By Jason Klein
Steroids are bad. I get it.
They’re bad for people and they’re bad for baseball.
Even if I felt otherwise, I’m bombarded by anti-PED messages almost every day. I’m told that players who use steroids have an unfair advantage and have cheated the game, the fans, and themselves. They are branded as frauds, vilified by the public, and relegated to pariah status.
The wrath felt is justified.
Let there be no confusion. Steroids are drugs. They can cause harm. They can kill. They are banned within Major League Baseball and are illegal, for recreational use, in our country…as they should be.
For a minute though, put the legal implications aside. At face value, a steroid is a foreign substance, entered into the body, intended to give an athlete an advantage or improve their physical capabilities. Strictly from a performance standpoint, I’ve often wondered: how is this any different than wearing contact lenses to improve vision? There are plenty of other examples – using an inhaler to improve breathing or drinking coffee to stay alert – but just focus on contacts for a moment.
Like taking steroids, contact lenses allow an athlete to overcome their body’s natural limitations – in this case vision – in order to compete at a high level.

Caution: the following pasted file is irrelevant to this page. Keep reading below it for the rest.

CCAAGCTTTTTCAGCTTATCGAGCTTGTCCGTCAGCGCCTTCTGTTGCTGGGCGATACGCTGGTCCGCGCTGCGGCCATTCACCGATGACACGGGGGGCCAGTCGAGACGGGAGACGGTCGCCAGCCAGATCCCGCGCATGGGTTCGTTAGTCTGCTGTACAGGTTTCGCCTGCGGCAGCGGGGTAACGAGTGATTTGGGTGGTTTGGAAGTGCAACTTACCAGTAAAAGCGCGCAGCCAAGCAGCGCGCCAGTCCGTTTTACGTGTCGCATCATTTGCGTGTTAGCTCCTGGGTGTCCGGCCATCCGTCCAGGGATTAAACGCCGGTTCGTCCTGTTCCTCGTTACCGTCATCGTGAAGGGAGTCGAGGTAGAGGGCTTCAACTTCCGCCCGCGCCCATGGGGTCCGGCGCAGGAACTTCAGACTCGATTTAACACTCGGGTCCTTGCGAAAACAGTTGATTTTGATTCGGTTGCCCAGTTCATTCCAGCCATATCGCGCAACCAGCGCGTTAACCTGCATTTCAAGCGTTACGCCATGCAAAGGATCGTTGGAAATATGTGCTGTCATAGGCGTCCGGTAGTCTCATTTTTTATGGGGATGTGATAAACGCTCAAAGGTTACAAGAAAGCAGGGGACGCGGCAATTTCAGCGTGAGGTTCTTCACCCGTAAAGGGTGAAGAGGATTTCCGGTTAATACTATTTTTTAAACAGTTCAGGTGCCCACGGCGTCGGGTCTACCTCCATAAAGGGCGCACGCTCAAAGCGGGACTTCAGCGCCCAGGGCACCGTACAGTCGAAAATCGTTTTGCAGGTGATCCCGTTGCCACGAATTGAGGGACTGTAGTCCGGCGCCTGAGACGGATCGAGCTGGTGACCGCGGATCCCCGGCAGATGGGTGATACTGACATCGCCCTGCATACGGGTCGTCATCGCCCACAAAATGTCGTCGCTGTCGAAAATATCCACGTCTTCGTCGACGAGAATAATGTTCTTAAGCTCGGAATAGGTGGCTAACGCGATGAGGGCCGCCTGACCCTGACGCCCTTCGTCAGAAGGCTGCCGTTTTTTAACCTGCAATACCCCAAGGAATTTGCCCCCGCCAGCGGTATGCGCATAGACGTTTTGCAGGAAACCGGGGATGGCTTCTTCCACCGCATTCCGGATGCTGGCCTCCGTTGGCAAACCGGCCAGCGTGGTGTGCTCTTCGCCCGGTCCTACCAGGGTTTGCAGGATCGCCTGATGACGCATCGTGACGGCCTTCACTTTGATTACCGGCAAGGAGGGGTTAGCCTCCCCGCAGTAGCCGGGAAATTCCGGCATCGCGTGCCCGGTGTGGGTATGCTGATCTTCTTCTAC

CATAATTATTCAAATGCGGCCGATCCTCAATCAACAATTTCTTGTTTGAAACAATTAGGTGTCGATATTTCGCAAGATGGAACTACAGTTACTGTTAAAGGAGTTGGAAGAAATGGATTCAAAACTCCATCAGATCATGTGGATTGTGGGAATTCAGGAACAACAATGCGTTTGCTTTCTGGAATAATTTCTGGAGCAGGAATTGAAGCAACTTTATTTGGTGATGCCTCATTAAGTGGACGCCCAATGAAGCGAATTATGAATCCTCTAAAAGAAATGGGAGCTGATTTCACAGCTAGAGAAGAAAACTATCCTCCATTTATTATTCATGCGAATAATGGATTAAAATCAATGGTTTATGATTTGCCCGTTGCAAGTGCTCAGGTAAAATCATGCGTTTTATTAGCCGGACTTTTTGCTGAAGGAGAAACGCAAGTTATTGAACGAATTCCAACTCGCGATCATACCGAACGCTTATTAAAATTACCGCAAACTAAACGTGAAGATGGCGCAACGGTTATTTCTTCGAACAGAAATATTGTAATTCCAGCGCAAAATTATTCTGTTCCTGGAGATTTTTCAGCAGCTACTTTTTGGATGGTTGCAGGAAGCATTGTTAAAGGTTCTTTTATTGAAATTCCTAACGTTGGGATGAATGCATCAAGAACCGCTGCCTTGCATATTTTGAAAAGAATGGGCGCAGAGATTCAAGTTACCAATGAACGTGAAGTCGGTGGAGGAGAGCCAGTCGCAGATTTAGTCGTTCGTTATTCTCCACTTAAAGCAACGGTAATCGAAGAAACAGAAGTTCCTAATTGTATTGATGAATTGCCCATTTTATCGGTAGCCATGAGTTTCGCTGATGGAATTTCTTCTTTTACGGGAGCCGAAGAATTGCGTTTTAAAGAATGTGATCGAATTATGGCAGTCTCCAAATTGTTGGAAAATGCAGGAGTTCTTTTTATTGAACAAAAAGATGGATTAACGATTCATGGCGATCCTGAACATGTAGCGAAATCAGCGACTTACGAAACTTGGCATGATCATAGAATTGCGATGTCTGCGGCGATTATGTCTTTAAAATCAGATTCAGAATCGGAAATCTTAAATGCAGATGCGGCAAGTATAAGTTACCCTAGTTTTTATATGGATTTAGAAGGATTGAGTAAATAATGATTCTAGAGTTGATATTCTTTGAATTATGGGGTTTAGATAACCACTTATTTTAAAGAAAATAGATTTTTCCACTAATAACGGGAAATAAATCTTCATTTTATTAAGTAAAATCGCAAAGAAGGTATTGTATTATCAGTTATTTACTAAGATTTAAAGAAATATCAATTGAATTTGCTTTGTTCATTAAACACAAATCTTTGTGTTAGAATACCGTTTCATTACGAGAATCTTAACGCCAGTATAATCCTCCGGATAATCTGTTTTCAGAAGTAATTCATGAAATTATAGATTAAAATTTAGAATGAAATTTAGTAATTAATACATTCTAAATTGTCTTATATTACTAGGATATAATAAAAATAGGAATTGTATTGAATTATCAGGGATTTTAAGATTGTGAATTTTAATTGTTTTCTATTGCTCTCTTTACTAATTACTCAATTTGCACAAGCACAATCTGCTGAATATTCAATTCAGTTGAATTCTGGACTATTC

This week, in the wake of Ryan Braun’s 65 game steroid suspension, former MLB pitcher, and current ESPN analyst Curt Schilling said: “Steroids help average players become good, good players become great, and great players become Hall of Famers.”
There are plenty of “great” players who wear contact lenses. Without them, would they just be “good” players? Would they even be capable of seeing?
Without steroids, some guys would probably have to call it quits when their abilities deteriorate at an early age. Without contact lenses, some players would probably have to do the same.
I would never condone the use of performance enhancing drugs in sports, or in life. Steroids are bad. I get it. Those who violate MLB’s steroid policy deserve all the ridicule and backlash they receive. Conceptually speaking, though, I just wonder how different they are from some other benign “performance enhancers.”
See my point? Without your lenses in, you might not.
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